Knudsen layer

The Knudsen layer, also known as evaporation layer, is the thin layer of vapor near a liquid or solid. It is named after Danish physicist Martin Knudsen (1871–1949).

Definition

At the interface of a vapor and a liquid/solid, the gas interaction with the liquid/solid dominates the gas behavior, and the gas is, very locally, not in equilibrium.[1] This region, several mean free path lengths thick, is called the Knudsen layer.[2]

Knudsen layer thickness

The knudsen layer thickness can be approximated by ${\displaystyle l_{c}}$, given by[3]

${\displaystyle l_{c}={\frac {kT_{s}}{\pi d^{2}p_{s}}}}$,

where ${\displaystyle k}$ is Boltzmann's constant, ${\displaystyle T_{s}}$ is the temperature, ${\displaystyle d}$ is the molecular diameter and ${\displaystyle p_{s}}$ is the pressure.

Applications

One of the applications of Knudsen layer is in the coma of comets. It has been used specially in the coma chemistry model (ComChem model).[4]

References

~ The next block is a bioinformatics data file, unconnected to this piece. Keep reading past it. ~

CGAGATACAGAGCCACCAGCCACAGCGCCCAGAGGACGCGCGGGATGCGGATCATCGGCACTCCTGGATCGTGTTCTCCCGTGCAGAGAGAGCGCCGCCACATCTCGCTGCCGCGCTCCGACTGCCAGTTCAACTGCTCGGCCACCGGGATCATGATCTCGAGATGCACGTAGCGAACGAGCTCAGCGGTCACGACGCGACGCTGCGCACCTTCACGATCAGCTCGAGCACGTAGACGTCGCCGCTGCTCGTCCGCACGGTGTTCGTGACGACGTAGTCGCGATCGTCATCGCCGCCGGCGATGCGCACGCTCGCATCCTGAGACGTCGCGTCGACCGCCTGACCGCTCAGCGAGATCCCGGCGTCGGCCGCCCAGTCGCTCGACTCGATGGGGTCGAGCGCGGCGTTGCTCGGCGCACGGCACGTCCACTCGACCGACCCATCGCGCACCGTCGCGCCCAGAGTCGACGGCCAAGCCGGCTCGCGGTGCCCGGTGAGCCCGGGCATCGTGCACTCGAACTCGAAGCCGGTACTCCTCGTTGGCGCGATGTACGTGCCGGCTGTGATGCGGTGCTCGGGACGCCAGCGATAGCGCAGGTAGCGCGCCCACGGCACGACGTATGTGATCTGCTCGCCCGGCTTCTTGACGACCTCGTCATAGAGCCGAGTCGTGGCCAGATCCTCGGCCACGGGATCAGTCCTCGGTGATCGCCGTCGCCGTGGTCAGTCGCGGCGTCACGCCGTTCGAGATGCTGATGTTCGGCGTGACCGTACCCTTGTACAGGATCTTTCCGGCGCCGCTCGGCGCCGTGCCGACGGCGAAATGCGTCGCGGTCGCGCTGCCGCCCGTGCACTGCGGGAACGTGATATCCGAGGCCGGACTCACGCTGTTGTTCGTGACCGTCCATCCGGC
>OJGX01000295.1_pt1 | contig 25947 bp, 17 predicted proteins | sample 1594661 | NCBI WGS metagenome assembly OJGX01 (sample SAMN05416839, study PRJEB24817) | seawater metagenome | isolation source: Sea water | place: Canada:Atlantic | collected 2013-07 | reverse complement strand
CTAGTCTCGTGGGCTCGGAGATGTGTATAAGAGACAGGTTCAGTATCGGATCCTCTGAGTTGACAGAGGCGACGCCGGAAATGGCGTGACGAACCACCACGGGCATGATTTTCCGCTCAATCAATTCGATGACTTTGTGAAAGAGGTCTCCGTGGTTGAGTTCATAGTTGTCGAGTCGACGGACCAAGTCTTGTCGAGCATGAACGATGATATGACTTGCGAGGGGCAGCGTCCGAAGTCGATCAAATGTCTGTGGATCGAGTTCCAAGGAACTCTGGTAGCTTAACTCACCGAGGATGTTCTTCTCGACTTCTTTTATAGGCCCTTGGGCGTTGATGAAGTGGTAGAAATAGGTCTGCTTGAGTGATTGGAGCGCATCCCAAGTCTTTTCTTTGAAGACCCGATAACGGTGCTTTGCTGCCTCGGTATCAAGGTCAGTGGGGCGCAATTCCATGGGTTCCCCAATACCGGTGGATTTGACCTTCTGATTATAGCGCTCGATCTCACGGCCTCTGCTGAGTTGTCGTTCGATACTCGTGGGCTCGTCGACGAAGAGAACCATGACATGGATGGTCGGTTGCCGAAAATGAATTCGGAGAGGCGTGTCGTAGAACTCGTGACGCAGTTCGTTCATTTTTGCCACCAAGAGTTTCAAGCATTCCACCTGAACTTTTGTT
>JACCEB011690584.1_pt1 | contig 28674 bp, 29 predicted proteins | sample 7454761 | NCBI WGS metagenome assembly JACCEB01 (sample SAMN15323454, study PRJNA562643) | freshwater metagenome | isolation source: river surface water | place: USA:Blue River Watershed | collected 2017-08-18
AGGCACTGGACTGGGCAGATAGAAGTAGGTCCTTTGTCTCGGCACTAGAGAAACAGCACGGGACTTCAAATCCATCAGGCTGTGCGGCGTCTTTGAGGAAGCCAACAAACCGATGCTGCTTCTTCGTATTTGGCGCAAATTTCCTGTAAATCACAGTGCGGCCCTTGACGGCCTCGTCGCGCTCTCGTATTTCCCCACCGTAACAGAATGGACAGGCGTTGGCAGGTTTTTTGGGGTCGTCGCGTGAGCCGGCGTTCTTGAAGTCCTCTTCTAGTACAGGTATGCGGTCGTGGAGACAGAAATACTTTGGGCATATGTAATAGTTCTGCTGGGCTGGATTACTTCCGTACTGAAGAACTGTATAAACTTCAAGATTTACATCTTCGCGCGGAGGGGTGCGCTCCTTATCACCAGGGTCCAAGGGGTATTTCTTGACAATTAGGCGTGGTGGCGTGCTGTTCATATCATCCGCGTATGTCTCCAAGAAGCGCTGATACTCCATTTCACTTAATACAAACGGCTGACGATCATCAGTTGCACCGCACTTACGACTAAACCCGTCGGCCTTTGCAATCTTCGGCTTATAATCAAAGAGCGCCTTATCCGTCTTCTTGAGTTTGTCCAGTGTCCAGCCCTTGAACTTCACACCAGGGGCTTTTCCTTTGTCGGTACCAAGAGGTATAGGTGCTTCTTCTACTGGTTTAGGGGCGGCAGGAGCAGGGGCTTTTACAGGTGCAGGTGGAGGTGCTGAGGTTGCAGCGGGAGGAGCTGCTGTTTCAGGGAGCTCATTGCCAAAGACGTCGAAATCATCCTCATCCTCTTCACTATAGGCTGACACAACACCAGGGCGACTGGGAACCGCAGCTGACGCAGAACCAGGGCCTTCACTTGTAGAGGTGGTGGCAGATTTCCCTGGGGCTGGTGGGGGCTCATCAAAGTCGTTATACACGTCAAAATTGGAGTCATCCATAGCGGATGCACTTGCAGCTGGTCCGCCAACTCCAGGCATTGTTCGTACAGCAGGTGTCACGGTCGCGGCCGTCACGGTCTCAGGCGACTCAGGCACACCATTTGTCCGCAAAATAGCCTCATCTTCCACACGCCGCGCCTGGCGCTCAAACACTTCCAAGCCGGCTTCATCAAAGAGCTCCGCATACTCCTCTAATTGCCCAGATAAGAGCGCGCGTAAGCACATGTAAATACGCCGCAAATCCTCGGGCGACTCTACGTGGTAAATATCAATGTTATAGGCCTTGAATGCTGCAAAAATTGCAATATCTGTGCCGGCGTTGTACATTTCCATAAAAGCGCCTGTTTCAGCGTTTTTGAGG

1. ^ Dongari, Nishanth; Zhang, Yonghao; Reese, Jason M. (2008). "The ‘Knudsen Layer’ Effect on Thermal Transiporation of Rarefied Gases" (PDF). GASMEMS report.
2. ^ Aoki, K. (2003). "Knudsen Layer for Gas Mixtures". Journal of Statistical Physics. 112 (3/4): 629–655. doi:10.1023/A:1023876025363.
3. ^ Gusarov, A. V.; Smurov, I. (2002). "Gas-dynamic boundary conditions of evaporation and condensation: Numerical analysis of the Knudsen layer". Physics of Fluids. 14 (12): 4242. Bibcode:2002PhFl...14.4242G. doi:10.1063/1.1516211.
4. ^ Huebner, W. F. (1987). "First Polymer in Space Identified in Comet Halley". Science. 237 (4815): 628–630. Bibcode:1987Sci...237..628H. PMID 17758563. doi:10.1126/science.237.4815.628.